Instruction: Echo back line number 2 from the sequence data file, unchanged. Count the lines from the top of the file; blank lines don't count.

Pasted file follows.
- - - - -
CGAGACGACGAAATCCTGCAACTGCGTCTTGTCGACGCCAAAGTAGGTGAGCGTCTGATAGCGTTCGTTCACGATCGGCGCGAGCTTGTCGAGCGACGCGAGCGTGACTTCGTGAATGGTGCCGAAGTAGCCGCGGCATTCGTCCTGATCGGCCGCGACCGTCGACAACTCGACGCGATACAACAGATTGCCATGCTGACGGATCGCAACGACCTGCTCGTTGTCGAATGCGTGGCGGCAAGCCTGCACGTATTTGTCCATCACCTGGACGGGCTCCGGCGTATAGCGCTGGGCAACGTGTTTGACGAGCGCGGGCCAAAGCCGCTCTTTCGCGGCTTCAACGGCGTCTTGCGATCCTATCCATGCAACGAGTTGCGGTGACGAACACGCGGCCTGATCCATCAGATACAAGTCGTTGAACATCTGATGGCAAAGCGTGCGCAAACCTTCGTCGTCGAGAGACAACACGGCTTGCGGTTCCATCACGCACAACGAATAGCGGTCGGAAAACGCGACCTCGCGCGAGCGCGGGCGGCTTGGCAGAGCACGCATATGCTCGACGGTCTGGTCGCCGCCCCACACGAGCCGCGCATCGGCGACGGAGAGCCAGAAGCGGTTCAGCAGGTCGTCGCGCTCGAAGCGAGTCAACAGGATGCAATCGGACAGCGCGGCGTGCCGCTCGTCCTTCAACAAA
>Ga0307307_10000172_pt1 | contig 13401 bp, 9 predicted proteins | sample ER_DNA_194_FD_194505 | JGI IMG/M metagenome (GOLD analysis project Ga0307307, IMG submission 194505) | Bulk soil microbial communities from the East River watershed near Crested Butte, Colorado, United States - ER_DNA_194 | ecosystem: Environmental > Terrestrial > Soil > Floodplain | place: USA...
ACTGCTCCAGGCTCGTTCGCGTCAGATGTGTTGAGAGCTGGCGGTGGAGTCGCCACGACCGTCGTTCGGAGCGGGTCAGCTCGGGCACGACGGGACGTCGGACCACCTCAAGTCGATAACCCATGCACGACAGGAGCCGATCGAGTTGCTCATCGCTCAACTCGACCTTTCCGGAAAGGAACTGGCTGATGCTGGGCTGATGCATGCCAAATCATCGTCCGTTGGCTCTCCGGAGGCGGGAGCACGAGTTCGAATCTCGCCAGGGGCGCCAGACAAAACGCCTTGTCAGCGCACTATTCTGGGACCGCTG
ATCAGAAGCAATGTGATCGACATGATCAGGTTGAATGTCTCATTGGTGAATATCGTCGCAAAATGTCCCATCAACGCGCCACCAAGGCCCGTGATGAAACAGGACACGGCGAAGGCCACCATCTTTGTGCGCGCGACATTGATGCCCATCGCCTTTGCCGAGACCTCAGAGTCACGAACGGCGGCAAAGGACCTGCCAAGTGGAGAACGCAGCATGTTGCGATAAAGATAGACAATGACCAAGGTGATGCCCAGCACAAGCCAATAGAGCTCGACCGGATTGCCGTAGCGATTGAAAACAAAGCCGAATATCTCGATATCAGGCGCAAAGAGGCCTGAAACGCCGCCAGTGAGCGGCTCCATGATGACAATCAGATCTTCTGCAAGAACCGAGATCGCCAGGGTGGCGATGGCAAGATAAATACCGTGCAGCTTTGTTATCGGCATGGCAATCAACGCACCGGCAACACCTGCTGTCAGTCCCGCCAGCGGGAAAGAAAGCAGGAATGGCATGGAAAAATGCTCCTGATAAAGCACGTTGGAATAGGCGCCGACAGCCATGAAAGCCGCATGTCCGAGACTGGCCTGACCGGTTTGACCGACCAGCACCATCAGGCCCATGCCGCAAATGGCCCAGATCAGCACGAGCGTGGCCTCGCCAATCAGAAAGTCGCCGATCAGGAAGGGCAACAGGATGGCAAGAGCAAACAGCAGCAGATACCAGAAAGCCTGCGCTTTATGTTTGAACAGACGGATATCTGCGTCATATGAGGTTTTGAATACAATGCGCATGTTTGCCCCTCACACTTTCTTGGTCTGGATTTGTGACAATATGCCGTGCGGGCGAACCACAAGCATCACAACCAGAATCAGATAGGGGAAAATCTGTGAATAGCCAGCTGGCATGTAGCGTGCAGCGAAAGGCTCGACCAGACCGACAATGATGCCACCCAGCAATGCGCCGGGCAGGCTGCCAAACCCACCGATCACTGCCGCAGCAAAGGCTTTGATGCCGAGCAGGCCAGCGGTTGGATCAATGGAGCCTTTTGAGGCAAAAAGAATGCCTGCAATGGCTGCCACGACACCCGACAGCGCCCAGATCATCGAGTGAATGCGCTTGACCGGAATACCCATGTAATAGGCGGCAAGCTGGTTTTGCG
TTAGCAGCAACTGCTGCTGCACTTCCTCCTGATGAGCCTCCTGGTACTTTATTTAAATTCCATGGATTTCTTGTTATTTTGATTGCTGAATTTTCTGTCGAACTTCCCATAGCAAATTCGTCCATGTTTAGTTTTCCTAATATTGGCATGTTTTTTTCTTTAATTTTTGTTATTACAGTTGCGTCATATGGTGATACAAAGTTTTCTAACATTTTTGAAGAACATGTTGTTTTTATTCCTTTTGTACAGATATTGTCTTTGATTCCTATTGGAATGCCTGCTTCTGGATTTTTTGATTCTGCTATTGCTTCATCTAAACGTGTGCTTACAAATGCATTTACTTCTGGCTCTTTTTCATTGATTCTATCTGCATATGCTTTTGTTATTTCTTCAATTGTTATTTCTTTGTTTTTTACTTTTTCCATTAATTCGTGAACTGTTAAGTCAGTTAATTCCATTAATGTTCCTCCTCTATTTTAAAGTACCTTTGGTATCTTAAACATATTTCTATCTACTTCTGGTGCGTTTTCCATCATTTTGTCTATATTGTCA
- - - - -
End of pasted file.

>Ga0307307_10000172_pt1 | contig 13401 bp, 9 predicted proteins | sample ER_DNA_194_FD_194505 | JGI IMG/M metagenome (GOLD analysis project Ga0307307, IMG submission 194505) | Bulk soil microbial communities from the East River watershed near Crested Butte, Colorado, United States - ER_DNA_194 | ecosystem: Environmental > Terrestrial > Soil > Floodplain | place: USA...